The Poisons and Pharmacy Act of 1908 extended the schedule of poisons instituted by the act of 1868, and it now includes arsenic, aconite, aconitine and their preparations; all poisonous vegetable alkaloids, and their salts and poisonous derivatives; atropine and its salts and their preparations; belladonna and all preparations or admixtures (except belladonna plasters) containing 0.1% or more of belladonna alkaloid; cantharides and its poisonous derivatives; any preparation or admixture of coca-leaves containing 0.1% or more of coca alkaloids; corrosive sublimate; cyanide of potassium and all poisonous cyanides and their preparations; tartar emetic, nux vomica, and all preparations or admixtures containing 0.2% or more of strychnine; opium and all preparations and admixtures containing 1% or more of morphine; picro-toxine; prussic acid and all preparations and admixtures containing o i% or more of prussic acid; savin and its oil, and all preparations or admixtures containing savin or its oil.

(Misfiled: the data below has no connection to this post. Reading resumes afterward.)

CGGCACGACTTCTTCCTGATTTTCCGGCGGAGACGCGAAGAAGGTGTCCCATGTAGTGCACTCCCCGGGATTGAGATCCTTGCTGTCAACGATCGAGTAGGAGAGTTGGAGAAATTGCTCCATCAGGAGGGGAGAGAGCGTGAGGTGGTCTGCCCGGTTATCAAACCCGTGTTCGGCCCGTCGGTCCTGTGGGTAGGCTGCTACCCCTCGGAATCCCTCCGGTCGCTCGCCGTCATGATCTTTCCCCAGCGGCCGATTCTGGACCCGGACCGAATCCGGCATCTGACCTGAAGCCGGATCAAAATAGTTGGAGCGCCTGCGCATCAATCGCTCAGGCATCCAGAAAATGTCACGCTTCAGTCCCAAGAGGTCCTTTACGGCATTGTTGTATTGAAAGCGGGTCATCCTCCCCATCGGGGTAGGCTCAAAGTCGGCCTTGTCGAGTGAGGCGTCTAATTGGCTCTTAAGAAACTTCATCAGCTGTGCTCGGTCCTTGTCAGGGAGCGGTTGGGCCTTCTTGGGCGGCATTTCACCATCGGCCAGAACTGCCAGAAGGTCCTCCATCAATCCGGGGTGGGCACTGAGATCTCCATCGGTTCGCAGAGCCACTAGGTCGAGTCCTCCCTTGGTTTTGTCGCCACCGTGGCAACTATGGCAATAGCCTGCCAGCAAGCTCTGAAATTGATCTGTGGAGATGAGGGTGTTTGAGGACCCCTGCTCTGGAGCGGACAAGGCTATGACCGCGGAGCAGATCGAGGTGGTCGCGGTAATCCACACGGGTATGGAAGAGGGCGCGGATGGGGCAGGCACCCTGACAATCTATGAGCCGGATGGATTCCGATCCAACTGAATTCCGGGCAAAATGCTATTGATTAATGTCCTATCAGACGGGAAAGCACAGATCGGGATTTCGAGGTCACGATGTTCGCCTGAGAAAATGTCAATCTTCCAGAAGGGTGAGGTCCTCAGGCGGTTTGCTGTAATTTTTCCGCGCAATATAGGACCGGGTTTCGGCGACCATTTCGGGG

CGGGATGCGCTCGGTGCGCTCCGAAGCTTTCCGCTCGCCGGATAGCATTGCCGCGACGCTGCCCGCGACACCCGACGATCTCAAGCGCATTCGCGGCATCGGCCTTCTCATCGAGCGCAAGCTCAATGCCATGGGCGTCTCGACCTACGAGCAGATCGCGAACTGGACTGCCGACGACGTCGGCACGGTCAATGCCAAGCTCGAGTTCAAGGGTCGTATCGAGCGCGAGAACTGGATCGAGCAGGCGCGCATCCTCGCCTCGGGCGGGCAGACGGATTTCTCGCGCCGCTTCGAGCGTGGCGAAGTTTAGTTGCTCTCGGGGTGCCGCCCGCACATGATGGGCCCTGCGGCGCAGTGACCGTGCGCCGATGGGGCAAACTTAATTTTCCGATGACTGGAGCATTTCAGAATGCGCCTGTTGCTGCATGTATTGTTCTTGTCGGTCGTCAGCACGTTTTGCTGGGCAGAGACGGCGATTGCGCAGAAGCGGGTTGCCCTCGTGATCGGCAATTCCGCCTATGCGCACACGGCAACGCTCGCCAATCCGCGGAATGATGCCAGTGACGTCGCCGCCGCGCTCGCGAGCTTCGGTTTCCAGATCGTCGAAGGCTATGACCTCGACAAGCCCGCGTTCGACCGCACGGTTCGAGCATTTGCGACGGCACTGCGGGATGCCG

Nux vomica, gamboge, caoutchouc, cardamoms, teak and other valuable woods and gums are among the natural products.
Nux vomica, S.
When the nervous system is below par, and both secretion and movements are deficient in the stomach, nervine tonics, such as nux vomica or strychnine, are most useful.
In such cases nux vomica or strychnine is useful.
In 1676 Wepfer and Conrad Brunner demonstrated on dogs the tetanizing action of nux vomica, and similar rough experiments were repeated from time to time with other substances by later investigators.